Chicago Bulls v Atlanta Hawks - Game Four

Derrick Rose saved his best for the best defenses

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We get it, you don’t need to remind us Chicago — Derrick Rose is a stud. An MVP. One of the new faces of the game.

On top of all that, last season he played his best against the best defenses in the league.

Every summer over at Basketball-Reference Neil Paine does an interesting analysis — breaking out which players perform the best against the better than average defenses in the league? (With that, who fattens up their stats on the weak sisters of the league?) I won’t drag you into the math, but he uses advanced statistics to figure out the best defenses in the league, then uses a weighted plus/minus system to see who performs the best against the best.

This year Rose performed better than anyone against the best defenses (and he came out No. 5 against the worst defenses, too). It’s another testament to the best season Chicago has seen since that guy with the statue retired — while there are other guys who can score on the Bulls roster it was Rose who had to create a lot of those shots for himself and others. He carried as much or more weight for the team’s offense as anyone in the NBA. And he did it well.

Rounding out the top five against the best defenses are Dirk Nowitzki, Deron Williams, LeBron James and Kevin Durant. LeBron was the other guy in the top five against worst defenses as well, basically he gets his against everyone.

The worst players against good defenses? Jonny Flynn (something to note, Rockets fans) and then two Clippers — Eric Bledsoe and Al-Farouq Aminu. To be fair, Aminu struggled against everyone, good and bad. Bledsoe showed promise, but this reminds everyone that to key rookies to the Clippers future have a long way to go. (Rounding out the top five worst against the best are Kendrick Perkins and Stephen Graham, two guys nobody expects offense out of anyway.)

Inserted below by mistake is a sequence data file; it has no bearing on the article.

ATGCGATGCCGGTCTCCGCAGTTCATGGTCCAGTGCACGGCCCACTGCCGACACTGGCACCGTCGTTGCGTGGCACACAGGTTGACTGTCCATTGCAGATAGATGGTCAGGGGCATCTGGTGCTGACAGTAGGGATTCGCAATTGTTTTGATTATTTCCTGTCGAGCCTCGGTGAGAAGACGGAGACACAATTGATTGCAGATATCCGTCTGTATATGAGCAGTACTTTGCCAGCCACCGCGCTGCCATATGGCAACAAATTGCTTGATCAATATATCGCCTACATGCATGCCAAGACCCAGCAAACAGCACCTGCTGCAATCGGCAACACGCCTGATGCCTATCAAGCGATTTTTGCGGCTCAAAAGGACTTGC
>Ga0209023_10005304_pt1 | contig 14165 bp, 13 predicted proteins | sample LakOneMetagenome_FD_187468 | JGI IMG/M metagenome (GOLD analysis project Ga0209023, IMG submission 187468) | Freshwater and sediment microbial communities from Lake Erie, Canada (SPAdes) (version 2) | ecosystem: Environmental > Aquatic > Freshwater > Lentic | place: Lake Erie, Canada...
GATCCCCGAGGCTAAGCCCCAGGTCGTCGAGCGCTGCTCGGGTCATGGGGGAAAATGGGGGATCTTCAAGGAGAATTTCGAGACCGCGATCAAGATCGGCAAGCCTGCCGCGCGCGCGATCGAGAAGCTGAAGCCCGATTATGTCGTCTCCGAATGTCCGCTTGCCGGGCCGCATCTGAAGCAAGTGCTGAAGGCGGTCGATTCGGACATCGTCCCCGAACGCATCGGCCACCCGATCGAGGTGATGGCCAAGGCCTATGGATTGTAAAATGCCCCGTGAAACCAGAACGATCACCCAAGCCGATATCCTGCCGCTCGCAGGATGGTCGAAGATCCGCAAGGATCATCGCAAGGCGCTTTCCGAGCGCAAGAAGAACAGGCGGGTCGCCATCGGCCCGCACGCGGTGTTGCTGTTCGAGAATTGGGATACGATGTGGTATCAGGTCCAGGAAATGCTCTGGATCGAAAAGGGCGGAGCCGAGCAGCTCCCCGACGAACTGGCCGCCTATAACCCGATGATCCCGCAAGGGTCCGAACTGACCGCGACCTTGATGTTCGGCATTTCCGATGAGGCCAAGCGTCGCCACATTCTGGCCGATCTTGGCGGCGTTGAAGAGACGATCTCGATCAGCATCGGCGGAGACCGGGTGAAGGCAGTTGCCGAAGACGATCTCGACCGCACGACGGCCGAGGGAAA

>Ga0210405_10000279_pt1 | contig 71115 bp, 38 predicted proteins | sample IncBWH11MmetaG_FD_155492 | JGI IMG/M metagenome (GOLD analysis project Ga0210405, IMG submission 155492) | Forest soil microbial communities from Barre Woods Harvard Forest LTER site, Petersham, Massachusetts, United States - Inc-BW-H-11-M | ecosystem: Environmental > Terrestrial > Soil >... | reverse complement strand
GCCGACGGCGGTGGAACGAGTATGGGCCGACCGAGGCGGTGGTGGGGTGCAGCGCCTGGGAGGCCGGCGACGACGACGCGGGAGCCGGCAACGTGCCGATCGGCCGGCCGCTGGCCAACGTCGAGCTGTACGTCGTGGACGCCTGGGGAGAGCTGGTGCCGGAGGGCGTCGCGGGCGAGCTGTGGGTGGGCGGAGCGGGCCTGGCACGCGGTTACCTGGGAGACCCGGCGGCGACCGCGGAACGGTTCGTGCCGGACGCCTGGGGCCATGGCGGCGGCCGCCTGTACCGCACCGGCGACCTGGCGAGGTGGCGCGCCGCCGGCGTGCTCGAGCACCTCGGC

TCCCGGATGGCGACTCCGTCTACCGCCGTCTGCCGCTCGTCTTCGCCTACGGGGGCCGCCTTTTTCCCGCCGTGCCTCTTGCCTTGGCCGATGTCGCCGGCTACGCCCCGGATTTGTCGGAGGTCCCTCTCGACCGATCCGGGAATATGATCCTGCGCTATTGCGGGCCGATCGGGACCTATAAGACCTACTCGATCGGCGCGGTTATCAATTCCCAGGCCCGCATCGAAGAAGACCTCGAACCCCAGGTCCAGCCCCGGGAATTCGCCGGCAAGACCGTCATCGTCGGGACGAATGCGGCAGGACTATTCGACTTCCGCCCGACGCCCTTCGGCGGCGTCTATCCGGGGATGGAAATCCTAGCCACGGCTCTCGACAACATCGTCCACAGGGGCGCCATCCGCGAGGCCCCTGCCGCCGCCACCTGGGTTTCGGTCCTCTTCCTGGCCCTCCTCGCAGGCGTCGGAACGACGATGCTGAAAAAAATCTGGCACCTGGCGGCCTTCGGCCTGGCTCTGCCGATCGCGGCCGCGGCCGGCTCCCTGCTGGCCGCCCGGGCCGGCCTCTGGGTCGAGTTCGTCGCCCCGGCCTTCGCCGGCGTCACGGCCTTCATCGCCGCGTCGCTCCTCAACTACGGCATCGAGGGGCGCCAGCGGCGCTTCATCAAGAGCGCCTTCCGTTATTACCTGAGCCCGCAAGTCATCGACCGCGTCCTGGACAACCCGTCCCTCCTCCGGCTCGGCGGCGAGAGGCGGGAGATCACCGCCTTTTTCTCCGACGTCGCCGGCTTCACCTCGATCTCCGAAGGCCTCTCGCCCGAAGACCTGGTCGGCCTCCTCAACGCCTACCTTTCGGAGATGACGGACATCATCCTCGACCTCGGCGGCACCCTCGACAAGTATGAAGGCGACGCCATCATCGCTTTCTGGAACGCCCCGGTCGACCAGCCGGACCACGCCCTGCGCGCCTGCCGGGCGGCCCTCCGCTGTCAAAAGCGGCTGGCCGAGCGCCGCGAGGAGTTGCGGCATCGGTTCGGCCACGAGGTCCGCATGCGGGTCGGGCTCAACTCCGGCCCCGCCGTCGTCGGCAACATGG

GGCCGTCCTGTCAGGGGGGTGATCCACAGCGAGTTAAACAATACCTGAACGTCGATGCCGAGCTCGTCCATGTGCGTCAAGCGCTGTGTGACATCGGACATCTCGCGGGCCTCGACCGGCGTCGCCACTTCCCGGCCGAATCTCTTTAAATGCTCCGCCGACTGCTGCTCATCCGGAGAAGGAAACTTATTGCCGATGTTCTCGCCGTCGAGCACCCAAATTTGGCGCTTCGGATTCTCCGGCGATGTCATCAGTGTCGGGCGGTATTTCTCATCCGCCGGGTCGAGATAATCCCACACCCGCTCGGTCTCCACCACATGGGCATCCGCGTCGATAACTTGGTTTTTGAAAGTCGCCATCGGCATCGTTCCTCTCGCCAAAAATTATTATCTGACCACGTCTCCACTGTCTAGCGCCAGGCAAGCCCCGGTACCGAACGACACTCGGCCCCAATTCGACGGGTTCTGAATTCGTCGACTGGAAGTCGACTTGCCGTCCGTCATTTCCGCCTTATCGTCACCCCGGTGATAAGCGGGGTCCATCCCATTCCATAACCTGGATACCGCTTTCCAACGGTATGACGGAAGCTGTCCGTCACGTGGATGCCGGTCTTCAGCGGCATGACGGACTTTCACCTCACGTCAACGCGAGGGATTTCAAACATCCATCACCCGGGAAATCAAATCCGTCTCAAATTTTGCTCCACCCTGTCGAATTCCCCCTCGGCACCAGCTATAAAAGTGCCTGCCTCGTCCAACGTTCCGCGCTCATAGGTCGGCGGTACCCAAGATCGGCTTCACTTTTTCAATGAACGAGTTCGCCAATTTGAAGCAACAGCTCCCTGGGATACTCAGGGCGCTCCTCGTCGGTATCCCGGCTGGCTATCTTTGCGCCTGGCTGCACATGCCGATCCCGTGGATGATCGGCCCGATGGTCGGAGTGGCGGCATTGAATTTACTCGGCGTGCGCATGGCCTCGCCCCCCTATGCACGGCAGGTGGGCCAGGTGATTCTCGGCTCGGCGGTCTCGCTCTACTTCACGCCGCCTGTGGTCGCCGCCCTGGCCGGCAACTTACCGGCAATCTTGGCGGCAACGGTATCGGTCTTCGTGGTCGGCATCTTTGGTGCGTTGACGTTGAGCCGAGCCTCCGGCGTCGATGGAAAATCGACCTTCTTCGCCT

Who got fat on the low hanging fruit? Who did the best against the worst defenses?

The top five are Steve Nash, Dwyane Wade, Kobe Bryant, LeBron and Rose. As we said, Rose and LeBron were in the top five in both. Kobe was No. 11 in the league against the best defenses, Wade No. 12 — while they got some points against the softies, they played well against everyone (although Paine notes that Kobe’s gap is increasing, he’s not done as well the last couple seasons against good defenses).

As for Nash, would it be different if he still had Stoudemire and other elite scorers around him? Or is this a sign of age? The answer likely sits somewhere in the middle of those two statements.

Dwyane Wade ‘honored’ to be Prince’s favorite player

Late Night with Seth Meyers - Season 2
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Dwyane Wade says he’s feeling “all kinds of emotions” after hearing that he was Prince’s favorite basketball player.

The Miami Heat star took to Twitter after hearing Prince’s comments in a 2012 Australian radio interview the late pop icon conducted with model Damaris Lewis.

Prince died last month at his Minnesota home at the age of 57.

Referees admit error at end of Thunder/Spurs, will add call to training in future

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It’s hard to describe the final play of the Thunder Game 2 win over the Spurs and the officiating during it for a family-friendly publication such as this. The phrase I want to use starts with “cluster” but that’s as far as I can go.

The officiating crew missed a host of calls during those final 13 seconds, but they have at least owned up to the most egregious one — missing Dion Waiters pushing off Manu Ginobili while the Thunder guard tried to inbound the ball. (Yes, Ginobili’s foot was on the line, but sorry Thunder homers that was not close to the most egregious miss at the end.)